By Jackie Ibarra
SAN ANTONIO, Texas — The air feels different in this small shop in downtown San Antonio.
Right outside, in the midst of busy streets and coffee shops, the typical Texas sun blares down, the humidity clings to skin and the air feels thick. But, step inside and the world changes.
At the Plant Shoppe, visitors can be transported to an indoor jungle full of different species of plants. From the walls of plants on the shelves to the waves of plants on the floor, plants and staff welcome all kinds of visitors. While there aren’t any ferocious felines roaming this jungle, people could run into one very sweet shop cat named Charlie.
Before this indoor jungle settled in its permanent location on St. Mary’s Street, it was a pop-up shop making appearances at local farmer’s markets and coffee shops. Sonam Aditya started the Plant Shoppe as a small pop-up with hopes of sharing the beauty and power of plants with San Antonians after not being able to find rare plants in the city.
“I felt like San Antonio was a little bit behind in the plant craze because if I went to these other cities, like they were all into these plants, I could find those plants,” Aditya said. “And here (San Antonio) we weren’t there yet so I was like maybe this is my calling.”
However, when the pandemic forced people inside and places like farmer’s markets to close, Aditya was determined to keep spreading the plant joy. So, she took matters — and plants — into her own hands and delivered plants to people.
“When the pandemic hit, all of my customers were home, you know, it was super locked down where nobody was really going anywhere,” Aditya said. “But a lot of people wanted the plants so I just kind of was like, ‘Hey, what can I do to change up this process?’ and that is when we started delivering plants.”
Throughout the pandemic, Aditya was able to see how much plants were helping people navigate the pandemic blues and it was one of the reasons why Aditya decided to move to a permanent location.
“I understand the power of plants and what they can do to space and how they can cheer you up but I didn’t realize how much people were depending on them,” Aditya said. “Because we literally had weekly deliveries to almost the same people because these people were just enjoying watching these plants grow”
Although the shop has been open for about seven months now and is thriving with plants and people, the journey to get there hasn’t always been easy, Aditya said.
“It was very hard, you know, I’m not gonna paint a picture that it wasn’t,” Aditya said. “When you go into it, you can’t just have good vibes, you really have to like the practical side of it.”
For Aditya, plants were just a hobby. They were a newfound discovery and a way to help her take a break from her computer while working from home. They were by no means a business venture. While Aditya always had a life-long goal to open up in a business, she always thought it would be a tea shop —when she retired.
“I always knew that I would open something one day, but I thought when I’d retire, you know, because it just doesn’t seem realistic to open a shop randomly like, ‘Oh, I’ll just open a shop,’” Aditya said. “So I was like, ‘maybe when we’re 60 I’ll open a tea shop.’ So it just happened much earlier and it’s not tea.”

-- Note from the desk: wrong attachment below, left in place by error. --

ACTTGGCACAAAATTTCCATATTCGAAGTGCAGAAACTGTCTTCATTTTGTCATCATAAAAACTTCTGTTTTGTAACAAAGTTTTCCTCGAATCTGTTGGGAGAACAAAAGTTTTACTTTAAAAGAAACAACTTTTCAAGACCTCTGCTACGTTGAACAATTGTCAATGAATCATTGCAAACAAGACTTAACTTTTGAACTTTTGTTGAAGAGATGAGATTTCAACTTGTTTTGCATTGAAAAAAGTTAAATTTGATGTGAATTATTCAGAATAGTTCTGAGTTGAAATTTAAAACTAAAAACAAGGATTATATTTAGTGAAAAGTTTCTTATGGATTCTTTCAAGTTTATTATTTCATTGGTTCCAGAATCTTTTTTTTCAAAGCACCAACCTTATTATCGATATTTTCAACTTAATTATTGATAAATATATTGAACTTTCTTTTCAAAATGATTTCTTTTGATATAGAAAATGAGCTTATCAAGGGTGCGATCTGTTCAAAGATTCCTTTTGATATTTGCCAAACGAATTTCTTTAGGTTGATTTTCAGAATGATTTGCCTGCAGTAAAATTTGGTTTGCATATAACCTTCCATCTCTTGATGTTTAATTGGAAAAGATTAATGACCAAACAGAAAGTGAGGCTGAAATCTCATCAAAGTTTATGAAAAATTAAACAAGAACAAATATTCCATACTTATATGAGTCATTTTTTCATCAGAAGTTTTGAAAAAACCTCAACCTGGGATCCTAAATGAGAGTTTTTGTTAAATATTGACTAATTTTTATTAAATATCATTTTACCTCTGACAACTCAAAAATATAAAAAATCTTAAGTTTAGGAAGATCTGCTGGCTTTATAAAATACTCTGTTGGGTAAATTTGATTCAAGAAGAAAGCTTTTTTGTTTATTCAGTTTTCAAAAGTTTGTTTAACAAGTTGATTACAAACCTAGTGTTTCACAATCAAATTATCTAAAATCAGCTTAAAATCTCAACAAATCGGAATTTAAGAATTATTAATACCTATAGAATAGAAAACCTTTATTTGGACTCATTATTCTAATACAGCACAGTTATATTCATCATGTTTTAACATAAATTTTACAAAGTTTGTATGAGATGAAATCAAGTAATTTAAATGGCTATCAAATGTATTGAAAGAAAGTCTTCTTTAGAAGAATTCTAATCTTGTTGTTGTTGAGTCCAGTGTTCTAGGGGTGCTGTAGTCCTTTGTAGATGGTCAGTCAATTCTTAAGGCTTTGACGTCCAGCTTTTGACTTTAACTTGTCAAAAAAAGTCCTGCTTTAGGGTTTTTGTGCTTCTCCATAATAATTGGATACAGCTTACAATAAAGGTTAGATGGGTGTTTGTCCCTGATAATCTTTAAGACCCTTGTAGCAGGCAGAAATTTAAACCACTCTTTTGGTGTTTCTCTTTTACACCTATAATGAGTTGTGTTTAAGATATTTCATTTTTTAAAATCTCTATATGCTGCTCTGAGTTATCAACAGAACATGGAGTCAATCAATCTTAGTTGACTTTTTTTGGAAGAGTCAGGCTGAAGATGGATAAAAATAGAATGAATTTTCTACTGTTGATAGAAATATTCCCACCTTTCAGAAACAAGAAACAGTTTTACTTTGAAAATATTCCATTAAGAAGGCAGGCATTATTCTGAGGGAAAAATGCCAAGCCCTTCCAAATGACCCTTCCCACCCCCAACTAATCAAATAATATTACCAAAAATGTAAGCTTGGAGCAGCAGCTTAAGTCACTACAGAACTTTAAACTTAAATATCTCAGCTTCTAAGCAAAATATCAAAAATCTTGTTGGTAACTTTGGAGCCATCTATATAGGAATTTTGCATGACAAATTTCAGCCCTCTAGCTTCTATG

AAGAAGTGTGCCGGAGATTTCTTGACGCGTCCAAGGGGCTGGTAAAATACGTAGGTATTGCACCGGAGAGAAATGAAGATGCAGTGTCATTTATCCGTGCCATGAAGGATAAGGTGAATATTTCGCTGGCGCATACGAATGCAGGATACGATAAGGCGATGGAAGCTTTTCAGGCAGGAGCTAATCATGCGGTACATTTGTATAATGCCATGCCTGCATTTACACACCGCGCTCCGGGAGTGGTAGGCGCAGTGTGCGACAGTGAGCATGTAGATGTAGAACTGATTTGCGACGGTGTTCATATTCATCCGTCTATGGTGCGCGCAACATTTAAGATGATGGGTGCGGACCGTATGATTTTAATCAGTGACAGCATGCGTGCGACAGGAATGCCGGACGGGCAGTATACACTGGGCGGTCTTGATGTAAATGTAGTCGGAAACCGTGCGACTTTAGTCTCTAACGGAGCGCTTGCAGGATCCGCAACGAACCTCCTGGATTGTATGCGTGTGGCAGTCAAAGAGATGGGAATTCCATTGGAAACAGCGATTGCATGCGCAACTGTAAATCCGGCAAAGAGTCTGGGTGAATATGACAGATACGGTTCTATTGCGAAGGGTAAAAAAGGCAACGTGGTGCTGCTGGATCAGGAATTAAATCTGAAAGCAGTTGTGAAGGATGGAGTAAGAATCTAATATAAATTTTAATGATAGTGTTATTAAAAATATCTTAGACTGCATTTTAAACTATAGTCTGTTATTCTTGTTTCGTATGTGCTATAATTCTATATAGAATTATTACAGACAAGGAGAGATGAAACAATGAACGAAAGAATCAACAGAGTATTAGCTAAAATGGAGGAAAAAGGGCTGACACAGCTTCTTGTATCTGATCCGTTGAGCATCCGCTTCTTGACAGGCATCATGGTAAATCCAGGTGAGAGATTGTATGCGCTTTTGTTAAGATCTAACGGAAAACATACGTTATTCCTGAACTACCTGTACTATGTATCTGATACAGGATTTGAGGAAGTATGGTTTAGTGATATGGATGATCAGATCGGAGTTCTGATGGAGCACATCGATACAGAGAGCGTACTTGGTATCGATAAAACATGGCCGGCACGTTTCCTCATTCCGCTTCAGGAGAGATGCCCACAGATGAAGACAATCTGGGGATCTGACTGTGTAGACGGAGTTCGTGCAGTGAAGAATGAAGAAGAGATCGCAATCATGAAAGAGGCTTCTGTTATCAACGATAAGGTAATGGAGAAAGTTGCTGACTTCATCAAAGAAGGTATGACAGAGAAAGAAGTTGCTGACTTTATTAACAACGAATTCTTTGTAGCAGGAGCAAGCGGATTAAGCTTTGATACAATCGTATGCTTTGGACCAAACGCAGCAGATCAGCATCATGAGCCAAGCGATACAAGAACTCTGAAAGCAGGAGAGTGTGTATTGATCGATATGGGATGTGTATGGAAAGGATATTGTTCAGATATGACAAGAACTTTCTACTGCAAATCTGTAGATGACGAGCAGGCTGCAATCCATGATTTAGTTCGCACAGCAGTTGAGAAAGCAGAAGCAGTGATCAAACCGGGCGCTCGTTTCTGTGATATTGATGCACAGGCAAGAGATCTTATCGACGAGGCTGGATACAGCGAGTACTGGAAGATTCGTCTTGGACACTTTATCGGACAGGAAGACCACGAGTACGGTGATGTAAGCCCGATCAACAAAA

So when she decided to leave the comfort and security of her job in the tech world and open up the Plant Shoppe way before she retired, she was terrified.
“It was a big risk, you know, anytime somebody opens a business is a huge risk because you don’t know what’s going to happen when you have a very secure job that you had a career for over a decade,” Aditya said.
As a new business owner, Aditya said there was a lot that she had to be OK with. For example, there’s not always a set pay, there’s a lot of unknowns, and nothing is guaranteed. However, Aditya said the hardest part was being OK with failure.
“I think the hardest thing for me was getting into the mindset of just taking a risk, and giving it my all, and being okay with failure,” Aditya said. “As long as you convince yourself that it’s okay to fail, I think you’re able to make a bigger leap.”
However, once she did commit to the idea of her own business, actually getting the dream off the ground provided its own set of obstacles.
When Aditya was on the search for a place for her plants to permanently call home, she ran into some doubt from renters.
“So it was interesting whenever I tried to rent a building because I would go in and I would ask about a building and people would look at me, and they would always assume I was not the owner,” she said.
While Aditya said she doesn’t know if the speculation was caused because she was a woman of color, she said she would run into the same assumptions.
“They always assume that I was somebody’s assistant and I was helping them do it. And then when it finally came down to it, where they knew that, OK, I’m the owner, like, I’m not trying to build and they were very skeptical about, ‘Oh, is this business gonna do well?’ ‘Do you have the money for it?’” Aditya said. “So it was very interesting that they did not believe in me, but I feel like if I looked a certain way they wouldn’t question it.”
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When Aditya started the Plant Shoppe, she had to have faith in her dream and herself but, mostly, Aditya said she had to have a lot of faith in the San Antonio community to have her back.